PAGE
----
An old world charm resides in the narrow lanes of Al Ras, Dubai. The streets open up to tales of a city which had a slower pace of life once, where every sand coloured wall reflects memories of the past.
One such lane houses an old building, built in the year 1909, a time when Dubai was a point where traders met. Al Bait Alqadeem, which means an ‘old house’ in Arabic, was a popular meeting point for merchants and seafaring traders who travelled from Iran to Rome, the British spice route and Portuguese-African routes. They harboured to buy pearls, which were displayed for auction by Emirati merchants. But a trade-off such as this, had to be done at a physical point, where negotiations and matter of the sea could be discussed over food. Al Bait Alqadeem was the perfect spot.
The house was owned by Abdulla Bin Jamaan, an Emirati, with many pearl diving boats and worked as a guardsman to the late Shaikh Rashid Bin Saeed Al Maktoum, former Ruler of Dubai. He later went on to become the first director of Dubai Municipality in the year 1954. Today, the old building is a heritage site turned restaurant.
It should come as no surprise that recipes travelled with voyagers too.
Heritage confluence: Food and Architecture
In 2021, two Iranian businessmen, Ismail Rais Saadi and Majeed Saadi, rented this heritage site and spent the next two years renovating and creating a menu that could represent the confluence of cultures of Emirati, Iranian and Indian cuisnes, which is seen in their menu today. The seekh kabab, Shirazi salad, chicken machboos and Emirati Luqaimat are some of their most popular dishes.
Located in front of the oldest educational institution in Dubai – Al Ahmadiya School, the restaurant’s entrance has an outdoor seating with a pop of electric blue and green coloured benches, contrasting yet complimenting the sand coloured plain walls of the old house. Two Emiratis sit at the corner, under a shade, talking. Could they be discussing trade, just as their forefathers did a 100 years ago?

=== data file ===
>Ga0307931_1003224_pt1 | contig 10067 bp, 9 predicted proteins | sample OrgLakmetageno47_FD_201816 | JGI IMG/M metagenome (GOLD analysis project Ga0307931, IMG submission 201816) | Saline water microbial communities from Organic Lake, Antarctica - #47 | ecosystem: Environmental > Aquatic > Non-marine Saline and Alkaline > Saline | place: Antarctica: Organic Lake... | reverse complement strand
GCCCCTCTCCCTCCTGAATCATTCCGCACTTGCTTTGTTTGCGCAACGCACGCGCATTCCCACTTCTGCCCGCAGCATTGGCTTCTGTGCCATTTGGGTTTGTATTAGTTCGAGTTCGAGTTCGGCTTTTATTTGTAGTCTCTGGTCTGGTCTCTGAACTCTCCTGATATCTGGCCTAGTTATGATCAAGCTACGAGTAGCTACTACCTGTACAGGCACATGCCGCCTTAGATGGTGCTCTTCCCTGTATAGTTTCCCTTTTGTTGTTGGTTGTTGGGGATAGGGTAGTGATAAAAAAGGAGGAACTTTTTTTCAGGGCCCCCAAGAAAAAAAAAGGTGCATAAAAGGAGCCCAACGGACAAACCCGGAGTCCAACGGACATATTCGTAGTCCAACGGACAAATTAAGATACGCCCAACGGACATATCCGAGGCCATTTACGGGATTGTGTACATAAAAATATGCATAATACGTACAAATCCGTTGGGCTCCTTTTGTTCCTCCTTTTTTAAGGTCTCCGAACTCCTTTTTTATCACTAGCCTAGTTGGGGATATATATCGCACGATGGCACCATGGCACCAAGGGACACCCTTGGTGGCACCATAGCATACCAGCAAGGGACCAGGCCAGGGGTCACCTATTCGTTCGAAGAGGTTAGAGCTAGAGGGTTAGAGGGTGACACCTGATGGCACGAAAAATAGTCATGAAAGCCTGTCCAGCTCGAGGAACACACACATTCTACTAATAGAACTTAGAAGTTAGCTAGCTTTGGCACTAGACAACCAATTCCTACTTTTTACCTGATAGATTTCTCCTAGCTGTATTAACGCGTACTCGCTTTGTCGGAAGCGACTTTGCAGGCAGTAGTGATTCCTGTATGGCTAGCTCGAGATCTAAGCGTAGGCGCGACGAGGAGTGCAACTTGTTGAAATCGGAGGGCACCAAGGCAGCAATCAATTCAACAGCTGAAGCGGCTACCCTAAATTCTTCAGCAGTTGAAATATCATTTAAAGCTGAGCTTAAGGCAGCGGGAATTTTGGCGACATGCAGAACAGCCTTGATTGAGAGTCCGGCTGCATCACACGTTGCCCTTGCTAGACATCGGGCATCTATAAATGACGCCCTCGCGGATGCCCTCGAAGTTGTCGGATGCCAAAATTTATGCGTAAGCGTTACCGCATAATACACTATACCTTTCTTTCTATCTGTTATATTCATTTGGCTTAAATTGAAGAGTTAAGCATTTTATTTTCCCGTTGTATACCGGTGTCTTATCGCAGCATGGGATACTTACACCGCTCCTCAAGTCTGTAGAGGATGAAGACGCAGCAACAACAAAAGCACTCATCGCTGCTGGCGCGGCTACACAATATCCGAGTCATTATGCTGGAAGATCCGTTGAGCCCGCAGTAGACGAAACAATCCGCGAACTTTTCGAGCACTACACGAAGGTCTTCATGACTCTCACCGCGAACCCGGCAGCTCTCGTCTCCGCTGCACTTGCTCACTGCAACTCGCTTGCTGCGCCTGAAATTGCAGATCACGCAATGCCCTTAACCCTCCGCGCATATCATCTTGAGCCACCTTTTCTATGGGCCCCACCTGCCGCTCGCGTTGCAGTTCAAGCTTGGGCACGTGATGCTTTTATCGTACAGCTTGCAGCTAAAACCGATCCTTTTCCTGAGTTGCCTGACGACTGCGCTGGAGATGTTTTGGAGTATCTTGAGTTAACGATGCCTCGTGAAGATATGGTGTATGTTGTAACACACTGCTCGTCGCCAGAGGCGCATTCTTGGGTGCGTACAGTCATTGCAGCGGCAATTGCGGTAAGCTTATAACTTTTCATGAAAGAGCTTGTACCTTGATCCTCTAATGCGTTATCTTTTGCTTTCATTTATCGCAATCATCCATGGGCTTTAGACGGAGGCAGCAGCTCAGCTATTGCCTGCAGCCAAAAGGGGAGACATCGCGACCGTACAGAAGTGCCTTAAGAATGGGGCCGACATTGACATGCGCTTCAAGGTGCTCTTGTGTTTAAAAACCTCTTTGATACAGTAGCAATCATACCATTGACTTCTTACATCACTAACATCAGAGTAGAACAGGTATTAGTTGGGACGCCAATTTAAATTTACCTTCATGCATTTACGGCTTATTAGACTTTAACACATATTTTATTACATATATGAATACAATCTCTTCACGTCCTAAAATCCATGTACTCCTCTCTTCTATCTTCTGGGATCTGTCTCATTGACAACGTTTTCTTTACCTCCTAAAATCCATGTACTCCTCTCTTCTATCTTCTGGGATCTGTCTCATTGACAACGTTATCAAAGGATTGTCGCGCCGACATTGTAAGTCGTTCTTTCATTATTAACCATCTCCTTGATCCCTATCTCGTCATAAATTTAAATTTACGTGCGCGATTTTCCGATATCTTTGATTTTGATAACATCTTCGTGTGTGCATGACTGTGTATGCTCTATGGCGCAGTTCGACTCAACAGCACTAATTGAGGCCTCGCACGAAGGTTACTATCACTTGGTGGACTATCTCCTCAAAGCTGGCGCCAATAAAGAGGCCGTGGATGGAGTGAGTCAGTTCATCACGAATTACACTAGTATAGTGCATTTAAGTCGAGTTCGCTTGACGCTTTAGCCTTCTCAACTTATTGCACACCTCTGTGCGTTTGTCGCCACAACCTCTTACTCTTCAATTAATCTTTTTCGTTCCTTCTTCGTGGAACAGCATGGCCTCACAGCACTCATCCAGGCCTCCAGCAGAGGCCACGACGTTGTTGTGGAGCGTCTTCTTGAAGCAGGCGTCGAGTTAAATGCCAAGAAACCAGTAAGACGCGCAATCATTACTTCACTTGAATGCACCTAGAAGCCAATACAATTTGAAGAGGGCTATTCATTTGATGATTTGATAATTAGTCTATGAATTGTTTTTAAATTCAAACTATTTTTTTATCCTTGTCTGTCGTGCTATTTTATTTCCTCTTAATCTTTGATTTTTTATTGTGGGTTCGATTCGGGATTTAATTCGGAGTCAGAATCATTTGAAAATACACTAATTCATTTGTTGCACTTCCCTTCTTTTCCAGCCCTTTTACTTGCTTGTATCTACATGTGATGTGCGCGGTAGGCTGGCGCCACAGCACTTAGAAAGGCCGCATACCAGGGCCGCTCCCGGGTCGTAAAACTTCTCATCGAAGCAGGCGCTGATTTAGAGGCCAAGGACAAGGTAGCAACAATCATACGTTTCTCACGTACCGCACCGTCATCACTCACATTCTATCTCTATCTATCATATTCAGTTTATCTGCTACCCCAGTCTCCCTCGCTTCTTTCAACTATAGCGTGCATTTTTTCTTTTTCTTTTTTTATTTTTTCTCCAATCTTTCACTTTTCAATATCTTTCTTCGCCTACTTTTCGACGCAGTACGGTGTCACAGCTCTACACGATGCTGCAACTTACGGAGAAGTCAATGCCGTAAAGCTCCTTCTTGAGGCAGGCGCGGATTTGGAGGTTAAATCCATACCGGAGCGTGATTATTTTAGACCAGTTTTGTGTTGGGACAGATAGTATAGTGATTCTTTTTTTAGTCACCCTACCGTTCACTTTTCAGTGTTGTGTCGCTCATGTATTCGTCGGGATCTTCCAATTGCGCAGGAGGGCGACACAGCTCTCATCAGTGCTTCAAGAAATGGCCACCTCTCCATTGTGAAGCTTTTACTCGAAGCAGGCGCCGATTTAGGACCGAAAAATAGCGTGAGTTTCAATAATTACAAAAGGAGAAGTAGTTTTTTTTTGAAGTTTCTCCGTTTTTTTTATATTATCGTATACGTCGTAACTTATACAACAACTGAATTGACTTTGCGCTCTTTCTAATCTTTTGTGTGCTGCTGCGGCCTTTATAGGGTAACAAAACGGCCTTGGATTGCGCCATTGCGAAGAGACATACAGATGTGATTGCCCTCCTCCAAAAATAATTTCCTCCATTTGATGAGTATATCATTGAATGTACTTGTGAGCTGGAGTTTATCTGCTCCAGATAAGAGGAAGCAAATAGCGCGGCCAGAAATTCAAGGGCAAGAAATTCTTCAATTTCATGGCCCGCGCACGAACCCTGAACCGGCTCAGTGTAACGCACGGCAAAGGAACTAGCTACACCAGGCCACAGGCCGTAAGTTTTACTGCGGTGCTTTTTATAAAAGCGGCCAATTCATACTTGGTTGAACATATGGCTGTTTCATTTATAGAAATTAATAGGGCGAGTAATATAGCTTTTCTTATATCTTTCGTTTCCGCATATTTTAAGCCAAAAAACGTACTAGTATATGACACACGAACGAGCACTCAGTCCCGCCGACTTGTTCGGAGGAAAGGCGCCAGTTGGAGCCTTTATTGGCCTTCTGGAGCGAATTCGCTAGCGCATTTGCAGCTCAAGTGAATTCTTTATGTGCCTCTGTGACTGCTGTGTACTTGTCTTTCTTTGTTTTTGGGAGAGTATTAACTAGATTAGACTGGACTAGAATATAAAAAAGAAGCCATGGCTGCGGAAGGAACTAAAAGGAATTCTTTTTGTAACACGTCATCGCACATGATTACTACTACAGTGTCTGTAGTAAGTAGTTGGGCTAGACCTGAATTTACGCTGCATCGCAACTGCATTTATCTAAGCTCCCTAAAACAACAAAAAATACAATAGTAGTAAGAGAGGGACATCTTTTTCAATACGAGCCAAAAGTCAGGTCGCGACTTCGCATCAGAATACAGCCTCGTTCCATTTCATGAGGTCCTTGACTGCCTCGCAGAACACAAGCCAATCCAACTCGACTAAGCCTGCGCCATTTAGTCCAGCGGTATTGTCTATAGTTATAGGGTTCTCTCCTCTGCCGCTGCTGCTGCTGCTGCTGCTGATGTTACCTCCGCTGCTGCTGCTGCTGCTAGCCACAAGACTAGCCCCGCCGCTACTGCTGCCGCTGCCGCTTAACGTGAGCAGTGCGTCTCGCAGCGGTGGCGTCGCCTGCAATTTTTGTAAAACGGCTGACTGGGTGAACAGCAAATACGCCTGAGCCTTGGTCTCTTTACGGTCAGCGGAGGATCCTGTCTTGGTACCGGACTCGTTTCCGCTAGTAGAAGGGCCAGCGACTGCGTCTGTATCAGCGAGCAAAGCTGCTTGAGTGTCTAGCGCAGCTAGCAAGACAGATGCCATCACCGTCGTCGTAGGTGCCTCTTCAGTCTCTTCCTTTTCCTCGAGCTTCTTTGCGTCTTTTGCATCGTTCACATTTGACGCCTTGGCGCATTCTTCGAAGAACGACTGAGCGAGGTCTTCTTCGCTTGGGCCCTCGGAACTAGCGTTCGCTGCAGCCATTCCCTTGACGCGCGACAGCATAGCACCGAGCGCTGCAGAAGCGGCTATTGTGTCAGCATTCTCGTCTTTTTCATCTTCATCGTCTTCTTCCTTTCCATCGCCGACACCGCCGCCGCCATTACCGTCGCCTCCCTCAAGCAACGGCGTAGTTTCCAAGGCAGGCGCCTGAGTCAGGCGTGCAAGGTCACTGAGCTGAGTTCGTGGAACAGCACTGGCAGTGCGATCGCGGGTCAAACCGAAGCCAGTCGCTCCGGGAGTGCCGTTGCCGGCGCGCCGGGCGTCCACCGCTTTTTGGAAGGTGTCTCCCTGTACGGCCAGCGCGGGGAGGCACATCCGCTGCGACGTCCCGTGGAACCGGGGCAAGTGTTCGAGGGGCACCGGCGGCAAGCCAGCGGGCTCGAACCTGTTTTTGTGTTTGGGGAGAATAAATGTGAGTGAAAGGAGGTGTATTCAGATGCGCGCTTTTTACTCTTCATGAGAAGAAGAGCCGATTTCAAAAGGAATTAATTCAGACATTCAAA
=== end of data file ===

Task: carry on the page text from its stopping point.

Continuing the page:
The interiors are recreated with paintings of the sea, chairs that resemble boats attached with oars.
At the restaurant, visitors can enjoy food in different seating areas, one of which is named in honour of the owner – Bin Jamaan Majlis (seating in Arabic). Made using beams imported from India, and palm leaf designs manufactured locally, the designs on the door are heavily inspired from Iranian and Yemeni architecture.
Another seating area – Alnoakhzeh, was a place where critical trade deals were discussed. Even today, this seating has to be pre-booked and reserved. Looking around, one can see the different types of boat models displayed such as – Al Sunboog – a type vessel used for fishing and a life-size 1900s maritime compass.
One of their seafood speciality is – Jeshid, a type of shark meat, cooked in Arabic spice and served with white rice. The meat is dry with a hint of lemon, to eliminate any raw fishy smell. UAE nationals and tourists come here with friends and family to enjoy a hearty meal and ambience, reminiscent of the past.
The Date room, on the ground floor seating is where date syrup was made. An important ingredient, in Emirati dishes. Speaking to the Food by Gulf News team Rais Saadi said: “This room was used to make date syrup naturally over a period of time and we have preserved it. There were cracks on the wall, so we used corals from the sea to redecorate it.”
At the end of a typical day, the Saadi cousins like to sit down with a cup of Turkish tea followed by a large plate of appetisers that consists of kebabs, a simple Shirazi salad, some hummus and falafel. All this, alongside guests; greeting and welcoming them.
On the way out is an inscription on the wall in Arabic of a poem by late Shaikh Zayed Bin Sultan Al Nahyan, the 'Founding Father of the UAE' , according to Saadi it translates to: “You cannot forget or neglect our heritage. Our heritage is our base and our root, which we must be attached to.”
Here is a guide to making Emirati Luqaimat.